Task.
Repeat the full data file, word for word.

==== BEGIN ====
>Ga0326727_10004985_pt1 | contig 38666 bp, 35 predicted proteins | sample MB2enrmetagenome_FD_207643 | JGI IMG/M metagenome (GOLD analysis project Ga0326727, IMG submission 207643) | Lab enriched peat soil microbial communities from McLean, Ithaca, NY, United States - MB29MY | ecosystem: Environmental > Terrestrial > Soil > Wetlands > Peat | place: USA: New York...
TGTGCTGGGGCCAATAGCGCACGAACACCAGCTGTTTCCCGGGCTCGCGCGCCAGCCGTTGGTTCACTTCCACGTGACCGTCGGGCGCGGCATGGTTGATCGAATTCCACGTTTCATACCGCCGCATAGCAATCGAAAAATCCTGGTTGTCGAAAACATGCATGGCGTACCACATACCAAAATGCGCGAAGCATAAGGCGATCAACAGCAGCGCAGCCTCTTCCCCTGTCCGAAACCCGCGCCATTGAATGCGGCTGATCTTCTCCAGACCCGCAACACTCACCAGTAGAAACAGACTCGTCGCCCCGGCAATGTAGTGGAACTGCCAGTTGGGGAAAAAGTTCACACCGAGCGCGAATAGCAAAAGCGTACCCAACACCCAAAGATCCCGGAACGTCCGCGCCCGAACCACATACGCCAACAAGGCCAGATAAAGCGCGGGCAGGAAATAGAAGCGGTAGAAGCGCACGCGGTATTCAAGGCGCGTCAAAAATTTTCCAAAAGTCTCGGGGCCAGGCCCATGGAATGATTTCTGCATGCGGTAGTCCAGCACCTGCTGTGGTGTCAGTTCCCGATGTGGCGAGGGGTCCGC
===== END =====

>Ga0326727_10004985_pt1 | contig 38666 bp, 35 predicted proteins | sample MB2enrmetagenome_FD_207643 | JGI IMG/M metagenome (GOLD analysis project Ga0326727, IMG submission 207643) | Lab enriched peat soil microbial communities from McLean, Ithaca, NY, United States - MB29MY | ecosystem: Environmental > Terrestrial > Soil > Wetlands > Peat | place: USA: New York...
TGTGCTGGGGCCAATAGCGCACGAACACCAGCTGTTTCCCGGGCTCGCGCGCCAGCCGTTGGTTCACTTCCACGTGACCGTCGGGCGCGGCATGGTTGATCGAATTCCACGTTTCATACCGCCGCATAGCAATCGAAAAATCCTGGTTGTCGAAAACATGCATGGCGTACCACATACCAAAATGCGCGAAGCATAAGGCGATCAACAGCAGCGCAGCCTCTTCCCCTGTCCGAAACCCGCGCCATTGAATGCGGCTGATCTTCTCCAGACCCGCAACACTCACCAGTAGAAACAGACTCGTCGCCCCGGCAATGTAGTGGAACTGCCAGTTGGGGAAAAAGTTCACACCGAGCGCGAATAGCAAAAGCGTACCCAACACCCAAAGATCCCGGAACGTCCGCGCCCGAACCACATACGCCAACAAGGCCAGATAAAGCGCGGGCAGGAAATAGAAGCGGTAGAAGCGCACGCGGTATTCAAGGCGCGTCAAAAATTTTCCAAAAGTCTCGGGGCCAGGCCCATGGAATGATTTCTGCATGCGGTAGTCCAGCACCTGCTGTGGTGTCAGTTCCCGATGTGGCGAGGGGTCCGC